String prefix question

Ben Finney ben+python at benfinney.id.au
Mon Nov 9 04:01:23 CET 2009


Alan Harris-Reid <alan at baselinedata.co.uk> writes:

> From what I can gather from the documentation the b prefix represents
> a bytes literal

Yes. In Python 3 there are two types with similar-looking literal
syntax: ‘str’ and ‘bytes’. The types are mutually incompatible (though
they can be explicitly converted).

    <URL:http://docs.python.org/3.1/library/stdtypes.html#typesseq>
    <URL:http://docs.python.org/3.1/reference/lexical_analysis.html#strings>

> but can anyone explain (in simple english) what this means?

It means the difference between “a sequence of bytes” and “a sequence of
characters”. The two are not the same, have not ever been the same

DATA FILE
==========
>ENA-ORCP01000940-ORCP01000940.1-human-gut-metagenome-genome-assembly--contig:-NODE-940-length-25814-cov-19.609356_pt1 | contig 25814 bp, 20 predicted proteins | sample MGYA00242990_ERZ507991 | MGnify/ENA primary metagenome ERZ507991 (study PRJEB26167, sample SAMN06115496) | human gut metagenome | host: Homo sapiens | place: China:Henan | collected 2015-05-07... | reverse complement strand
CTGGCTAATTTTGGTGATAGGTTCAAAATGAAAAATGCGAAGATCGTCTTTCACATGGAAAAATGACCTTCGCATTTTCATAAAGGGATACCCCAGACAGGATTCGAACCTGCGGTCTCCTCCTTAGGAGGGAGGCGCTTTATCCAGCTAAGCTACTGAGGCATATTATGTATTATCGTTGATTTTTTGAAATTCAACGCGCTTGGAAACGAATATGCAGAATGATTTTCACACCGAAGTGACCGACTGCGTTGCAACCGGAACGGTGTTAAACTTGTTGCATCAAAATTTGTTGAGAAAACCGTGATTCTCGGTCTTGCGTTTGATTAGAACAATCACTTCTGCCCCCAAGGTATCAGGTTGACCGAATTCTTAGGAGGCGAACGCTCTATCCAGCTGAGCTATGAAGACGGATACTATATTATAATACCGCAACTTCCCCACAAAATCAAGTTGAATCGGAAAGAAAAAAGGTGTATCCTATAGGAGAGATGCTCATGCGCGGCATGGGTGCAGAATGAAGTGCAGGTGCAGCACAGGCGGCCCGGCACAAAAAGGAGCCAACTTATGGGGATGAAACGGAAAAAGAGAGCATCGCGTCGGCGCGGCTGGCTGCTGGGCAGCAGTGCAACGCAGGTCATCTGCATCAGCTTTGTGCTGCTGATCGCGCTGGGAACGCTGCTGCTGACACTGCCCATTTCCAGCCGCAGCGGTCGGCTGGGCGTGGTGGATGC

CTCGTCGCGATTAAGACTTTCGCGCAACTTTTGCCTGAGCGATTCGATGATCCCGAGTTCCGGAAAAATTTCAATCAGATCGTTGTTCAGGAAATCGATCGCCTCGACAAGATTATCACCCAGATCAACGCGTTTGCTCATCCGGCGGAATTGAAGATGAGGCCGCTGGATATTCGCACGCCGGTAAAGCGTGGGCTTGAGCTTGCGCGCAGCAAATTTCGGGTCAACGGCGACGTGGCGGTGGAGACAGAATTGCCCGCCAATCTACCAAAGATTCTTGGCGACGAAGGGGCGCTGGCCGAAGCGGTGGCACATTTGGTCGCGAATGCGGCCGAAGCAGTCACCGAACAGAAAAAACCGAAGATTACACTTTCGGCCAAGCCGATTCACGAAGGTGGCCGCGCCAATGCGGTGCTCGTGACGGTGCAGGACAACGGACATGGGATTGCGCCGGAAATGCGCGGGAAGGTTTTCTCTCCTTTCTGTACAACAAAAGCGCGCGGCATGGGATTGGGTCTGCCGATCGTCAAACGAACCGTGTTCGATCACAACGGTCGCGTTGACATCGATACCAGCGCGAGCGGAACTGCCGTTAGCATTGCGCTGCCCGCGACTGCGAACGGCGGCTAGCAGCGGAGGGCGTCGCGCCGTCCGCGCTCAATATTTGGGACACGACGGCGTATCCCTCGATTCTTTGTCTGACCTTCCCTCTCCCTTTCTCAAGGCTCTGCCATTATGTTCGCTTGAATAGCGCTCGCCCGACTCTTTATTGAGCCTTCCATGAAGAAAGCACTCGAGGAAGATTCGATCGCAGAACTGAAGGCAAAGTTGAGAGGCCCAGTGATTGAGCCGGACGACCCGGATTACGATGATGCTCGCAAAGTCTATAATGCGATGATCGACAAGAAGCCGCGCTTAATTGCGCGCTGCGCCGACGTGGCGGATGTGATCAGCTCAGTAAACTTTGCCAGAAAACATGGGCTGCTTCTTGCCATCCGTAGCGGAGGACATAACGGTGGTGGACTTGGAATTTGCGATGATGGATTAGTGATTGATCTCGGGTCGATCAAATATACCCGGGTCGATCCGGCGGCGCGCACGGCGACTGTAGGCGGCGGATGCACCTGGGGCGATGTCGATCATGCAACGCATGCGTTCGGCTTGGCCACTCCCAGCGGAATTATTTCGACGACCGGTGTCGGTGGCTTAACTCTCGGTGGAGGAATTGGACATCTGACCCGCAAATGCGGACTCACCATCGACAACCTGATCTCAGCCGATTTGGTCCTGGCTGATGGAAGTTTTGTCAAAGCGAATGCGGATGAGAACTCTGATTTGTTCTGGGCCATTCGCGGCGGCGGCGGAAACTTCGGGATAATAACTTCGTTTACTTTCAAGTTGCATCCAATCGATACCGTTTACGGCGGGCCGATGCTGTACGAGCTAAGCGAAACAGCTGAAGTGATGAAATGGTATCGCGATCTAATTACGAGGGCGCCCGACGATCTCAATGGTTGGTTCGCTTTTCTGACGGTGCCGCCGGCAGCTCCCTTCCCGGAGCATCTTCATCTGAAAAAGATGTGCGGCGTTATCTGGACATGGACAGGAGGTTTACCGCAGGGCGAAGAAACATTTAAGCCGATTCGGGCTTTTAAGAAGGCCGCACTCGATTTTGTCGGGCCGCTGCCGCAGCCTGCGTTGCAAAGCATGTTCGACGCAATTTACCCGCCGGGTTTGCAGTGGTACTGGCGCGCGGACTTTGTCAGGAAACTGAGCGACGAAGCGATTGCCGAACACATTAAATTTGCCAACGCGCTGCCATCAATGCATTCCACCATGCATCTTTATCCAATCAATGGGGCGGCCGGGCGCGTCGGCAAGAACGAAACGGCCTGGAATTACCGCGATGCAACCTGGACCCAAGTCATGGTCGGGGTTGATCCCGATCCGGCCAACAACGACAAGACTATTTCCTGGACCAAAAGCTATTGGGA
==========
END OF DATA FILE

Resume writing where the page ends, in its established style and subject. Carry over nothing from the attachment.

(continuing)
despite a long history in computing of handwaving the differences, and
Python 3 finally makes them unambiguously distinct.

A general solution wasn't even feasible for a long time, but now we have
Unicode, a mature standard for uniformly representing all the world's
writing systems in software. So Python 3 made ‘str’ the Unicode “string
of characters” type, and the ‘'foo'’ literal syntax creates objects of
this type.

The Python 3.1 documentation has a Unicode HOWTO that you should read
<URL:http://docs.python.org/3.1/howto/unicode.html>.

-- 
 \       “We must respect the other fellow's religion, but only in the |
  `\       sense and to the extent that we respect his theory that his |
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Ben Finney



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